WATERTOWN, NY – State Senator Patty Ritchie today (Oct. 15) hosted a meeting with the Oswego, Jefferson and St. Lawrence county sheriffs, along with the Senate’s top expert on corrections and prison issues, to discuss the problem of state parole violators who are crowding county jails and costing local taxpayers millions of dollars in unreimbursed expenses.
Senator Ritchie and Senator Michael Nozzolio, longtime chair of the Senate’s Crime Victims, Crime and Corrections Committee, met for an hour with the sheriffs before heading to the nearby, state-run Watertown Correctional Facility to tour two empty dorms that were recently closed down and which the senators said could be used to house the state inmates currently being held in the county lockup.
“Counties and local governments across the state are struggling to make ends meet in tough economic times, but the state is insisting they bear this unnecessary cost of housing inmates who really should be the state’s responsibility,” Senator Ritchie said. “I invited Sen. Nozzolio here so he could hear firsthand how this issue is affecting local taxpayers and to explore together ways we can relieve this burden, and save local tax dollars.”
The meeting was attended by Jefferson County Sheriff John Burns, St. Lawrence County Sheriff Kevin Wells and Oswego County Undersheriff Gene Sullivan.
“Senator Ritchie is to be applauded for her effort to eliminate this costly, unfunded mandate that dramatically hurts our property taxpayers,” said Senator Michael F. Nozzolio, Chairman of the Crime Victims, Crime and Correction Committee. “Senator Ritchie is also to be praised for developing a state level solution that will utilize excess prison capacity to achieve significant cost savings for state taxpayers as well.”
At the meeting, the sheriffs described cases of state parole violators that are left in their jails for months; in one case, Sheriff Burns said his jail has been holding a parole violator for more than 70 days.
The state does not reimburse counties for parole violators that are left in county custody, and together, the three counties estimate the cost to local taxpayers could exceed $2 million annually, plus additional costs for transportation, food and medical care.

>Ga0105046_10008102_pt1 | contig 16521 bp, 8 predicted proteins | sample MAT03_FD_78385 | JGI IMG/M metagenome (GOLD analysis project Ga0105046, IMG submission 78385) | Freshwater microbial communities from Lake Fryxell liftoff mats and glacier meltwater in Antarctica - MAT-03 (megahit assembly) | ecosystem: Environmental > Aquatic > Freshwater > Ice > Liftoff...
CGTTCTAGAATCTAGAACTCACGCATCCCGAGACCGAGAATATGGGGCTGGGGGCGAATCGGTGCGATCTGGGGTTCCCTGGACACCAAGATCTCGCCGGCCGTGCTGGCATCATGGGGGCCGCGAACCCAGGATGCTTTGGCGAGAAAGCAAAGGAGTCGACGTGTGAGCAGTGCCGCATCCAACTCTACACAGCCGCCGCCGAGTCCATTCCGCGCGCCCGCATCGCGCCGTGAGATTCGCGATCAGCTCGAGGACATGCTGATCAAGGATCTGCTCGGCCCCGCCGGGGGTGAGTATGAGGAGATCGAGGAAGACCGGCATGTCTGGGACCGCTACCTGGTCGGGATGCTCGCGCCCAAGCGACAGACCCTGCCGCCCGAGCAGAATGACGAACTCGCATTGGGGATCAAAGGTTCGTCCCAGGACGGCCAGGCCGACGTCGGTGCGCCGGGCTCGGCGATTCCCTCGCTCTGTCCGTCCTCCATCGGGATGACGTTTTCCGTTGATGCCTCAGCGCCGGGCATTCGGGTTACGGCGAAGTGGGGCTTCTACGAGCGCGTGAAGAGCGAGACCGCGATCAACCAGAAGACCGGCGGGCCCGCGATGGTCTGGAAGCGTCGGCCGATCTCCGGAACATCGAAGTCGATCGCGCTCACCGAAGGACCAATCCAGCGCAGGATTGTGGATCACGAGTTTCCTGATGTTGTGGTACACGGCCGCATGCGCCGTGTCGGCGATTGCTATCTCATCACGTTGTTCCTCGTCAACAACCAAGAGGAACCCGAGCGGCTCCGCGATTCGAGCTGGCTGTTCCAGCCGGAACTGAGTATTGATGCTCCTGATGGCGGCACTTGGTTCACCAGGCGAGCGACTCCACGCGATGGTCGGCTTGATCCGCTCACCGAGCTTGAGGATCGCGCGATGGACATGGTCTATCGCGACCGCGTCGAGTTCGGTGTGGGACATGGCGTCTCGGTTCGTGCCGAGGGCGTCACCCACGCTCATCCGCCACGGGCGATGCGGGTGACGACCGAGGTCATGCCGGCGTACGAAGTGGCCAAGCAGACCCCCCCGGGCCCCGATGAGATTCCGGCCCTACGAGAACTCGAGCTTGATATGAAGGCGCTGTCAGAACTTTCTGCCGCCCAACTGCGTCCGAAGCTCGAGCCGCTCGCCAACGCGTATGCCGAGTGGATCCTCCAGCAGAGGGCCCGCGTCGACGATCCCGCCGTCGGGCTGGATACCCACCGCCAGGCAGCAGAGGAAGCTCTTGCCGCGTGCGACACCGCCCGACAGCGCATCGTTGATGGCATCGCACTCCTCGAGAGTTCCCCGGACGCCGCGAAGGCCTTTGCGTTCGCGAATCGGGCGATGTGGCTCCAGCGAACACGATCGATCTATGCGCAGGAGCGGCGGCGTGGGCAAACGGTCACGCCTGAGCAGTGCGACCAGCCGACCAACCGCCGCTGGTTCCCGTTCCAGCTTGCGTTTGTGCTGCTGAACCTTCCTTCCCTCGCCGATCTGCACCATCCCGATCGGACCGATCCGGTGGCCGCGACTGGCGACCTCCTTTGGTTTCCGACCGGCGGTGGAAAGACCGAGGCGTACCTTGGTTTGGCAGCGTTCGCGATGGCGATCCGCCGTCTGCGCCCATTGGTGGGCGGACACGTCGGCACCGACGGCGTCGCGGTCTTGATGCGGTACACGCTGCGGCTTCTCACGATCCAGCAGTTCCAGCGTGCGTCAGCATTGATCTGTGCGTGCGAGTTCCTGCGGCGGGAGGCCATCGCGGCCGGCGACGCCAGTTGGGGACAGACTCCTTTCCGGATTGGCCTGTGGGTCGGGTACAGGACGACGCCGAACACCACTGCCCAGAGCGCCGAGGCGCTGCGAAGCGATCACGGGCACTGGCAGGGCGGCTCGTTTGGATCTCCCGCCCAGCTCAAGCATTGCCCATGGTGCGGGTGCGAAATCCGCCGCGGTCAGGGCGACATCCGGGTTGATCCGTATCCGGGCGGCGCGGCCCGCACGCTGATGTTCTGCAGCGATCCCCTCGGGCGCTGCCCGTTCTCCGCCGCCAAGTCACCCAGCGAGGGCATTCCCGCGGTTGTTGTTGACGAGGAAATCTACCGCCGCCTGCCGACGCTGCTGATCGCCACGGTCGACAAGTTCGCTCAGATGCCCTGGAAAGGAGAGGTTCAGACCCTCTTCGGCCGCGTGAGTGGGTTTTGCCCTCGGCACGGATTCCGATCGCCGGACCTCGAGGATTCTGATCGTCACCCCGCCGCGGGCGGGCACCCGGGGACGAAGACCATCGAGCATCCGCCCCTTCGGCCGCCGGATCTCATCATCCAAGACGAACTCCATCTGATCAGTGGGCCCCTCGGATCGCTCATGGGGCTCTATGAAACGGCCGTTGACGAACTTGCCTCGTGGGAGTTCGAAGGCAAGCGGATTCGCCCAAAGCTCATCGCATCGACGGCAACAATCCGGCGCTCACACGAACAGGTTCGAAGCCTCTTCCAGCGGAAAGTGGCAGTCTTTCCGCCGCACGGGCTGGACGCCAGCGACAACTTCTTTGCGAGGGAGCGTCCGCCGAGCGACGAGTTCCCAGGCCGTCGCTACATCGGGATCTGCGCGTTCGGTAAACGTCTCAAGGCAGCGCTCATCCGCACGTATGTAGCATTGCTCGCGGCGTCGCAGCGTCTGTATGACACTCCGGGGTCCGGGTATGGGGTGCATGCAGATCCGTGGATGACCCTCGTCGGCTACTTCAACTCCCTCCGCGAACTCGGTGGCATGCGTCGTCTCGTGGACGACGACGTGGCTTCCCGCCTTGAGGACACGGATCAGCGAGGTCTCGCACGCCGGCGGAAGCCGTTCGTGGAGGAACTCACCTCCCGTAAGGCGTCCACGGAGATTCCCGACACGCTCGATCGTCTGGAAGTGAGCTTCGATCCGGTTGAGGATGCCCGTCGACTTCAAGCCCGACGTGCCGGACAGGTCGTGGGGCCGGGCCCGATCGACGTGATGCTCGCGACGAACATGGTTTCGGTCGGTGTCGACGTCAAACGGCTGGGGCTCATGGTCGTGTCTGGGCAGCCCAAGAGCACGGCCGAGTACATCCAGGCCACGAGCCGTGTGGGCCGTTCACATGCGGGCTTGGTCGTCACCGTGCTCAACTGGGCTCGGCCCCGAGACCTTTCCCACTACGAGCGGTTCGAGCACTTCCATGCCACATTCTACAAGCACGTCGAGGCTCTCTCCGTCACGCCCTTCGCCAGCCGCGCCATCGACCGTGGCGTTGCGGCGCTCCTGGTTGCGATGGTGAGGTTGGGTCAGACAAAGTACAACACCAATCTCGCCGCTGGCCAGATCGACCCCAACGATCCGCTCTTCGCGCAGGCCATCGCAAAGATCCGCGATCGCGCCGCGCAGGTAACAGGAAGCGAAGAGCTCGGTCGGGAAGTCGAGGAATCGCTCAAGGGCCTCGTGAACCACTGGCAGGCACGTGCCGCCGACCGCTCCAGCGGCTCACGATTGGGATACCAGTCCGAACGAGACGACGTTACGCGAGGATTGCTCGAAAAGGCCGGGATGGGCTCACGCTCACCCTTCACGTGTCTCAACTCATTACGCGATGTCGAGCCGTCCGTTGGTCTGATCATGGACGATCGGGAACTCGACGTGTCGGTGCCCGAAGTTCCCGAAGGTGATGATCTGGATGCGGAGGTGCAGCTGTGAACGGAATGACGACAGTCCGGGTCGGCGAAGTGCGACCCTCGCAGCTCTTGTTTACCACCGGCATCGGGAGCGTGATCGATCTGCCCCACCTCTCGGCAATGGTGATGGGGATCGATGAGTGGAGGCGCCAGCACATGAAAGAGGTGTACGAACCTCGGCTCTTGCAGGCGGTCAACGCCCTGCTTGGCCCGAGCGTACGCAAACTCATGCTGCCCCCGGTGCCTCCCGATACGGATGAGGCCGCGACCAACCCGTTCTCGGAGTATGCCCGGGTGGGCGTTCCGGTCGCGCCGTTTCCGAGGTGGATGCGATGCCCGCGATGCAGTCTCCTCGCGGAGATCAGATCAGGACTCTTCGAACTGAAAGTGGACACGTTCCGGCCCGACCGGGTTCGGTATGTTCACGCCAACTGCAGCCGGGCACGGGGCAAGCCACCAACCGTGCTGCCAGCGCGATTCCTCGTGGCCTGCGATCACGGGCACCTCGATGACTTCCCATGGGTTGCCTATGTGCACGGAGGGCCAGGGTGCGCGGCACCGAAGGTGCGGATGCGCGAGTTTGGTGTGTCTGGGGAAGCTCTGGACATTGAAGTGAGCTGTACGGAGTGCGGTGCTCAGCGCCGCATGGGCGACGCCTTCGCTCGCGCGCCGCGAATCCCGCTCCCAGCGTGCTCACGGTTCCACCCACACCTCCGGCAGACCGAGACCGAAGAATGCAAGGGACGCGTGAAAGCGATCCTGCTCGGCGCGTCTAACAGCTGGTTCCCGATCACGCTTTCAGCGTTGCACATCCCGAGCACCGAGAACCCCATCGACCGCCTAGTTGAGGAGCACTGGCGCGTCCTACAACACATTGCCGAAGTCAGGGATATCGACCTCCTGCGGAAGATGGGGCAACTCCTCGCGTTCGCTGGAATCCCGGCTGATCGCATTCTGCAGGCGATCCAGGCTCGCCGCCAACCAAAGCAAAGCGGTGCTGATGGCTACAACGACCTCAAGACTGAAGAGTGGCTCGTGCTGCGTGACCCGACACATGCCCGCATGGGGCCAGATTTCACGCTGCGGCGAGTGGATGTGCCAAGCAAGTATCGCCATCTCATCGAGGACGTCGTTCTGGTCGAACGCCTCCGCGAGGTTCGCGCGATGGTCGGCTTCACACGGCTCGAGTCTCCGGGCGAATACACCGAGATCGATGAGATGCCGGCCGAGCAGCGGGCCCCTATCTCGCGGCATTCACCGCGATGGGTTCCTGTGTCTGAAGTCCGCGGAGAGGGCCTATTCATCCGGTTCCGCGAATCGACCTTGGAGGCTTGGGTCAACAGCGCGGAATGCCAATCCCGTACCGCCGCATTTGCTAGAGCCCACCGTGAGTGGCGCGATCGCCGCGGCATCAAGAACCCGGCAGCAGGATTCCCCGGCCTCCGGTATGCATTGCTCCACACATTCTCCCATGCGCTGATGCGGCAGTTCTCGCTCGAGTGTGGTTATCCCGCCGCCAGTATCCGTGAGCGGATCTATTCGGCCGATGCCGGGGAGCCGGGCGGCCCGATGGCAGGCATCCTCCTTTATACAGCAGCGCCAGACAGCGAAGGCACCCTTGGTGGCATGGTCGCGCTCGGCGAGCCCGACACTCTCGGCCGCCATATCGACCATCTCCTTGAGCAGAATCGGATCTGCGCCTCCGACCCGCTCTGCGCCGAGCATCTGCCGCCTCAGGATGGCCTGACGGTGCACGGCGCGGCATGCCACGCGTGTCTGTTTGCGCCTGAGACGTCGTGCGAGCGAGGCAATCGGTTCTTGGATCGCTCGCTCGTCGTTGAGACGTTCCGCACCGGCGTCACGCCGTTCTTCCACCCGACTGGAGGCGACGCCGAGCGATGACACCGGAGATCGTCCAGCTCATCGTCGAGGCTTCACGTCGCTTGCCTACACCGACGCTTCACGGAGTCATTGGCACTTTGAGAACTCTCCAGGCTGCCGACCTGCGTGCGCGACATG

“These state inmates put a significant strain on the sheriff’s budgets and have caused other problems related to overcrowding and security,” Senator Ritchie said. “It just makes sense that the state, which has extra space in its prisons, should take responsibility for these inmates and provide this relief to county taxpayers.”
Right now, there are 783 state parole violators being held in county jails across the state, including 22 in Oswego, Jefferson and St. Lawrence counties, according to the state Commission on Corrections.
Meanwhile, counties are spending millions of dollars to out-board 626 inmates at other facilities to ease overcrowding in their own jails.
“She has proposed legislation, and it has passed the Senate, that gives the state 10 days to take their parolees from our jail to state prison or they will reimburse us,” Sullivan told Oswego County Today. “It fails in the Assembly.”
The Senate has twice passed the bill sponsored by Sen. Ritchie (S.5498-A) that would require the state to move parole violators to a state facility within 10 days, she added.
“We also discussed other possible solutions. Such as use a “hub” type system where parole violators are taken to a hub location (i. e. prison with space). Or use the system already in place by the state to transport prisoners from local facilities to state facilities,” the undersheriff continued.
“I have presented multiple options for the state to help with this problem, including my legislation and this proposal to use empty prison space to house these inmates. It’s time for the Department of Corrections to step up and help provide this needed relief for counties and county taxpayers,” the senator said.
“It was a good exchange of ideas and we appreciate senators Ritchie and Nozzolio listening to us and offering their help and support,” Sullivan said. “They recognized it as another unfunded state mandate and are working with us to find solutions.”